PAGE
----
Noticing the useful gap – as the Tibetan monk Chogyam Trungpa framed it – between our sensations and our actions is the key in this practice and a fundamental concept in many spiritual and somatic traditions. In his classic book Awareness through movementMoshe Feldenkrais stated  that “The delay between thought and action is the basis for awareness”.

Personally, I’ve found Kaila June Keliikuli’s framing of the Sensation-Perception-Action cycle (SPA) very beneficial. It helps me understand my interactions with the world around me. By slowing down and observing my environment, I can create space for implicit memories such as those “Snow Days” experiences to arise – whether positive or negative – and engage with them without becoming overwhelmed.

In the following, I will share some suggestions on how you can incorporate the SPA cycle into your own somatic movement practice and daily life, transforming your predictive brain through mindful awareness and intention. 

So as you immerse yourself in meditative seeing, listening, and conscious touch, you can mindfully implement the different parts of the SPA cycle in your experience:


1. Sensing

Begin by focusing on your sensory experiences as they arise in the moment. During meditative seeing, notice the visual sensations, colors, and patterns that appear in your awareness. In meditative listening, attune to the various sounds that arise without judgment. With conscious touch, allow yourself to explore the tactile sensations that emerge as you intuitively touch different parts of your body.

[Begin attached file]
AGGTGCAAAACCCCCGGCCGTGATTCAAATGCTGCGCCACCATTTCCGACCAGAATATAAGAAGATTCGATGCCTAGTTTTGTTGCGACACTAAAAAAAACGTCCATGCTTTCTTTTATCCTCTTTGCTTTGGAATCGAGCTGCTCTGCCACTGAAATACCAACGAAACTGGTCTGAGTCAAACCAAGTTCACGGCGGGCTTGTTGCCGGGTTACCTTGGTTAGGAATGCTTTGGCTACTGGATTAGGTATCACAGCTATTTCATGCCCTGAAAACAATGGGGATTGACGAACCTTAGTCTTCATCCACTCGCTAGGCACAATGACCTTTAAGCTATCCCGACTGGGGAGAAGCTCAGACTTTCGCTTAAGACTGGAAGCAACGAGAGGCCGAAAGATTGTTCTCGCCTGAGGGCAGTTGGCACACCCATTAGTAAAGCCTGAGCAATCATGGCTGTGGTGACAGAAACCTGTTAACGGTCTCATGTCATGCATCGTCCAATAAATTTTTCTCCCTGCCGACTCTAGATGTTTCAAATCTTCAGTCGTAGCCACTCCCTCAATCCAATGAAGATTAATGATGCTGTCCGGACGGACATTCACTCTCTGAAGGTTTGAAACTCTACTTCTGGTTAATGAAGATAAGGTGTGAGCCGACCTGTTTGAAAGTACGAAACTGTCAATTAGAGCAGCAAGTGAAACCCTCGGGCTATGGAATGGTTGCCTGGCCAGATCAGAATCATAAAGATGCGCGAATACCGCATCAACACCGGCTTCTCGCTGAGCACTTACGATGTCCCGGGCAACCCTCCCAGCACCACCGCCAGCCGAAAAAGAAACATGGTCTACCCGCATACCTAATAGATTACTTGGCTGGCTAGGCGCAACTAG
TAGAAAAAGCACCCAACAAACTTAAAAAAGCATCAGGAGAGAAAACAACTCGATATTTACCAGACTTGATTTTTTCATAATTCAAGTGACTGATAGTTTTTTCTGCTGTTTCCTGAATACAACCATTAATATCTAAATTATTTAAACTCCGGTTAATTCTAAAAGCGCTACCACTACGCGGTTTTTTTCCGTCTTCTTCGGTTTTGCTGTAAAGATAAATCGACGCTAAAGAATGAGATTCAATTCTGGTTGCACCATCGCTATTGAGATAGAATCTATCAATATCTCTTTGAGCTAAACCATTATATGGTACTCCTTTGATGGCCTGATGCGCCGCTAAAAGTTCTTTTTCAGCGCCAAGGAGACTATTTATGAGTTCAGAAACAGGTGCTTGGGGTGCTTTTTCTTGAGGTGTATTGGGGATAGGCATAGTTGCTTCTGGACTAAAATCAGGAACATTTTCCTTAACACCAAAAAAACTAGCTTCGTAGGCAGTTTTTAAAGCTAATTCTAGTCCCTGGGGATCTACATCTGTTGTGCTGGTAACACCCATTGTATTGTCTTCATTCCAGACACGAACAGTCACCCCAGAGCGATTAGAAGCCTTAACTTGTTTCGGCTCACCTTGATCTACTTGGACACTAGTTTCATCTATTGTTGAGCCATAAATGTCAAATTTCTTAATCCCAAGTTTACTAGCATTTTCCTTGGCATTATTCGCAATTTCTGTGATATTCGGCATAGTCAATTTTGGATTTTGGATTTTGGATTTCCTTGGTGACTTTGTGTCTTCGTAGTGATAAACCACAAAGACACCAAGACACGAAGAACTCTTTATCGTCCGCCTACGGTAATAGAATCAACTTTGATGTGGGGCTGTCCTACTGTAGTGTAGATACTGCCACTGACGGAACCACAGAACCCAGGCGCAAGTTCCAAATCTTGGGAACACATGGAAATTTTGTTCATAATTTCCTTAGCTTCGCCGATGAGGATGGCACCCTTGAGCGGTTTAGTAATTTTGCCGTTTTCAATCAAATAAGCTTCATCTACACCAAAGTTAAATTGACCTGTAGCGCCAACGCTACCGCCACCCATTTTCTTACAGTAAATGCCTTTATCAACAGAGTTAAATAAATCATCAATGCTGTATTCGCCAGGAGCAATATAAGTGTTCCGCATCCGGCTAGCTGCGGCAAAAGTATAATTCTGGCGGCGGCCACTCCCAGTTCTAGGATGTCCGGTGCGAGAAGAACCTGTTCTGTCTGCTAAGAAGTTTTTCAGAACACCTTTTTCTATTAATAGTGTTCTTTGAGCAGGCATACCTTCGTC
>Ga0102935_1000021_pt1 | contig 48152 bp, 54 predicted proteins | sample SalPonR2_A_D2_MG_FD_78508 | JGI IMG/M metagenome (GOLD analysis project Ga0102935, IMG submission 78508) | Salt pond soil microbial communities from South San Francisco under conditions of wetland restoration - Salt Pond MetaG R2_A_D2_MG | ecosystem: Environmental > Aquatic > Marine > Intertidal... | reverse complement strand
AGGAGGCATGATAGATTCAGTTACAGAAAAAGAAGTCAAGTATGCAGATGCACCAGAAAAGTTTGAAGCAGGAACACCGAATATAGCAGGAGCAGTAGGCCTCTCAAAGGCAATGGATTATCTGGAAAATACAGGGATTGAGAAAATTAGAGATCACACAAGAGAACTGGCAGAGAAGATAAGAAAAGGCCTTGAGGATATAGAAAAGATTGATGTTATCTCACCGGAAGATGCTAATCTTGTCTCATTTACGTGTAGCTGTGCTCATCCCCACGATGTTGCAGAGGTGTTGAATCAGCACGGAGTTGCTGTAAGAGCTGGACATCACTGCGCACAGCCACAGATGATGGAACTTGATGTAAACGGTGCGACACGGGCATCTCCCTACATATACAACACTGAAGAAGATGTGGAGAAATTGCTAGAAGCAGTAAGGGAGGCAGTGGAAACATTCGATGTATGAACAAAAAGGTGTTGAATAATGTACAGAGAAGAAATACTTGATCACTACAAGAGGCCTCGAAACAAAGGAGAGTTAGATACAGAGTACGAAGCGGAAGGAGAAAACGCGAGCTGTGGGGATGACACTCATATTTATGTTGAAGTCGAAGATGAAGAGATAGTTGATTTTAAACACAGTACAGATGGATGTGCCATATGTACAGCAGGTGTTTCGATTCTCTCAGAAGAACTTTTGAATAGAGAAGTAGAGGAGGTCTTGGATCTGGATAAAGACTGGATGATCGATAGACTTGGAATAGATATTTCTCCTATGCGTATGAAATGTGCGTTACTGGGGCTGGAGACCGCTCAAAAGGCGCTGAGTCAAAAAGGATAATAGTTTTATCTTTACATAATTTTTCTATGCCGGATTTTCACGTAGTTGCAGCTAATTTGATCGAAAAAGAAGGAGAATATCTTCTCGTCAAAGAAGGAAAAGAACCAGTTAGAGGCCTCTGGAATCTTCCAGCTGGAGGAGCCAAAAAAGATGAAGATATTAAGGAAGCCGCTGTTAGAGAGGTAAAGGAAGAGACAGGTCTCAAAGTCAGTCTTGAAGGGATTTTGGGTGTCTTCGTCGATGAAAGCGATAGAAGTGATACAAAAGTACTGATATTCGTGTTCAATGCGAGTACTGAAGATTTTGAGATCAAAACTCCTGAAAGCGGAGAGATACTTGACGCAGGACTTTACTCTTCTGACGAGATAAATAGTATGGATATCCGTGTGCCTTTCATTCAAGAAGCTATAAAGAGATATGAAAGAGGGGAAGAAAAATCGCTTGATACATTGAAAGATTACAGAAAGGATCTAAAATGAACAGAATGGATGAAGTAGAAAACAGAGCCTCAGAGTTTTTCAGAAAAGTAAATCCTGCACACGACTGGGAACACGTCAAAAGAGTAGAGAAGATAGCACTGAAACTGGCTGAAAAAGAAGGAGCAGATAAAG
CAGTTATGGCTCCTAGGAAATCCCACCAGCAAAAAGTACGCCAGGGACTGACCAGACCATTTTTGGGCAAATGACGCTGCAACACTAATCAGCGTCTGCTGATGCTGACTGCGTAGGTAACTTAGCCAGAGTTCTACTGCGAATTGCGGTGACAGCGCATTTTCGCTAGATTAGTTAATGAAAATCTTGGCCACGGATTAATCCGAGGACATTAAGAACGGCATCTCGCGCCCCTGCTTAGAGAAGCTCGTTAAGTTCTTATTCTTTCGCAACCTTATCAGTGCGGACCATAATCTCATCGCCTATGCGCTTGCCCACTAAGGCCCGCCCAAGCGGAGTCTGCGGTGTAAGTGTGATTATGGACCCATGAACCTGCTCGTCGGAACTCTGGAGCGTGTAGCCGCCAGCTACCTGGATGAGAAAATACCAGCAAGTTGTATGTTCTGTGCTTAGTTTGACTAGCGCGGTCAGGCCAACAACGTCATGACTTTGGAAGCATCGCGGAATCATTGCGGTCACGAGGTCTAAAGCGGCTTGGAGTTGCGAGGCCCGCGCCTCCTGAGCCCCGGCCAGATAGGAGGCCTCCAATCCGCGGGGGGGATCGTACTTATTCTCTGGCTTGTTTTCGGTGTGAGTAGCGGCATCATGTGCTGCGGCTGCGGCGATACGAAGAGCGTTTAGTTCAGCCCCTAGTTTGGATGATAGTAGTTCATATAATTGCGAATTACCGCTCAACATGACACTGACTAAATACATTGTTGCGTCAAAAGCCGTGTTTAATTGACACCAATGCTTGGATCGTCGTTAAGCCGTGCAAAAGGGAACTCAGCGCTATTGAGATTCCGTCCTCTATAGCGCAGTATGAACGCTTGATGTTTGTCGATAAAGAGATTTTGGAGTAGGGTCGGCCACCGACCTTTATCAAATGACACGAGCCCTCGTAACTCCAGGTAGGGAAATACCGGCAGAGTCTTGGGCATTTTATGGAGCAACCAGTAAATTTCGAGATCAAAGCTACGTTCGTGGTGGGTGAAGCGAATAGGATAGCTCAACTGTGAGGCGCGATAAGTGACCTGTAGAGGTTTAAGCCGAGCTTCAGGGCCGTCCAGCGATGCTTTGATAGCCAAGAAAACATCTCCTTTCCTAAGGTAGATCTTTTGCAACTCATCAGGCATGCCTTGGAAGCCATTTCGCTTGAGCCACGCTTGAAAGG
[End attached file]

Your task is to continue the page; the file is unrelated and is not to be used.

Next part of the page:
2. Perceiving

As you open yourself to these sensory experiences, practice observing them without immediately attaching meaning or interpretation. Simply allow the sensations to exist as they are, without trying to change or manipulate them. This non-judgmental, receptive stance can help you perceive your experiences more clearly, allowing you to fully inhabit the present moment.

3. Acting

In the context of somatic movement education, “acting” refers to the mindful, intentional responses that arise from the integration of your sensory and perceptive experiences. As you deepen your awareness of your body and environment through the SPA cycle, you can explore new movement patterns, refine existing ones, or simply allow your body to respond spontaneously, guided by the wisdom of your felt-sense.


Bringing it home

The beauty of the SPA cycle is that it can be applied not only to your somatic movement practice but also to various aspects of your daily life. By practicing mindful awareness and intention in your interactions, decisions, and emotional responses, you can cultivate a more adaptive, resilient mindset and a deeper sense of connection with the world around you.

As you progress in your practice, you may find that the SPA cycle becomes more fluid and seamless, allowing you to navigate your internal and external environments with greater ease and presence. This heightened awareness can lead to more refined movement patterns, improved proprioception, and a deeper understanding of your body’s needs and capabilities.